Gentle Readers . . . and Maxwell,
It's time for this month's Cephalopod Coffeehouse.
The idea is simple: on the last Friday of each month, post about the best book you've finished over the past month while visiting other bloggers doing the same. In this way, we'll all have the opportunity to share our thoughts with other enthusiastic readers.
To join us or to visit other participants, please click on The Armchair Squid, the blogger who is the host with the most. Here we go:
My book for this month is The Girls of Atomic City: The Untold Story Of The Women Who Helped Win World War II by Denise Kiernan.
I've heard of Oak Ridge, Tennessee, but I had no idea that it sprang from nowhere during World War II so that workers who were recruited--and eventually it was home to 75,000 residents--could do their part to help build the atomic bomb. The majority of these government employees did not know what they were doing. They were told not to talk about their work, not even with each other.
This book is filled with interesting facts, yet Kiernan's relaxed writing style makes it easy to read. I love all the anecdotes told by people who worked in Oak Ridge. I felt as if I could put myself in their places and feel what it was like to be there.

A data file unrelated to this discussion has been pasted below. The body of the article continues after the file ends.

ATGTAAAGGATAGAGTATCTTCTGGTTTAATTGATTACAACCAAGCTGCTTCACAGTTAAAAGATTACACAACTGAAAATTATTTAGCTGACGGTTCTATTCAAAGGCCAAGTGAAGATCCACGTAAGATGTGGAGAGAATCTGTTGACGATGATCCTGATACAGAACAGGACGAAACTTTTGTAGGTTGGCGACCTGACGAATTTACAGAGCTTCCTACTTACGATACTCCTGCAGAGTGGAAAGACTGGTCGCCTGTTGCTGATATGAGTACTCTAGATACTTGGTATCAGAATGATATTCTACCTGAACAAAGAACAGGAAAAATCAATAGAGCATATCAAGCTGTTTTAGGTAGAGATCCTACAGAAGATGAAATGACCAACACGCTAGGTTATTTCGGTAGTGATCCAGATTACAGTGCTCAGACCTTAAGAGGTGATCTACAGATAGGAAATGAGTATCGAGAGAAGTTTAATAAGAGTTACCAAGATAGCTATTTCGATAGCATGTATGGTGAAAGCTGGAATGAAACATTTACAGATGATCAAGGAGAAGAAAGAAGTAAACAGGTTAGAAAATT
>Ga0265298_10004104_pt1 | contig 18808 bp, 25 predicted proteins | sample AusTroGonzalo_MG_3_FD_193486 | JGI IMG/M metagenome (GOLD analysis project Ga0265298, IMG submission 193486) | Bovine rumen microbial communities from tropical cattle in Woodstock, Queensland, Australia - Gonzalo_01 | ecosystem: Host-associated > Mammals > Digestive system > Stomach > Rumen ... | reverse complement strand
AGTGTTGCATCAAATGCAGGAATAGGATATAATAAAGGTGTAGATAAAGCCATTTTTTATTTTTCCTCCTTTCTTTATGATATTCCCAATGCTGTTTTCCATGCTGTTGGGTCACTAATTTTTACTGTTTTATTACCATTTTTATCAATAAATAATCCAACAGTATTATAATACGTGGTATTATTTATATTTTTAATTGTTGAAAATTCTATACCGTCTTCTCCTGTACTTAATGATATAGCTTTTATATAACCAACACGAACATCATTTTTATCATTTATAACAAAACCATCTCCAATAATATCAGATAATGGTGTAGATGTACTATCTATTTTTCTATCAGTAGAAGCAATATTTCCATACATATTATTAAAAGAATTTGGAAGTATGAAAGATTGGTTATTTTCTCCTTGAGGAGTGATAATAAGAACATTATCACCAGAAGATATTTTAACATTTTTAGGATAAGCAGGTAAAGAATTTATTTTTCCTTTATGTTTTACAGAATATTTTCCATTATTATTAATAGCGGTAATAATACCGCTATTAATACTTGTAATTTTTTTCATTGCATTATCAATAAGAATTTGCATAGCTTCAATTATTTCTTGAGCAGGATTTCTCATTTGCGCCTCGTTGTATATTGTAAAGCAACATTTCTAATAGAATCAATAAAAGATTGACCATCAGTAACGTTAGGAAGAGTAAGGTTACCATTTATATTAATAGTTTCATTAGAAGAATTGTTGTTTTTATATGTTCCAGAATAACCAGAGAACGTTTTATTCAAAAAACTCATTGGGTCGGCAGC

I want to let Kiernan tell you about her book herself:
The book has some sad stories, too, particularly regarding segregation. The workers of color had to live in their own area, usually in "hutments." I was appalled, but not terribly surprised, to learn that one black male employee who was injured in a car accident was injected with uranium. Someone wanted to study what would happen to him. The bones broken in the accident weren't set for days while he was injected and samples were taken from him. Many who worked on The Manhattan Project also suffered from feelings of guilt after the bombs were dropped.
I enjoy history, especially about World War II, and although this book is about "the girls of atomic city," information about plenty of men is included, too.
Oak Ridge still exists. The population has decreased, but remnants of the original city can be seen. A permanent exhibit about the town's part in the war is there. I don't know if it would be worth visiting. It doesn't really matter. I'm not going anywhere. But Kiernan intrigues me with this book and makes me want to learn more.
I purchased my copy of the book from Amazon at http://goo.gl/GsgLsR.
The Girls of Atomic City earns The Janie Junebug Seal of Highest Approval, and as promised, it has historical ties to the movie I reviewed yesterday, Infinity (click on the title of the movie to read my review).
Happy reading! Thank you, Armchair Squid.
Infinities of love,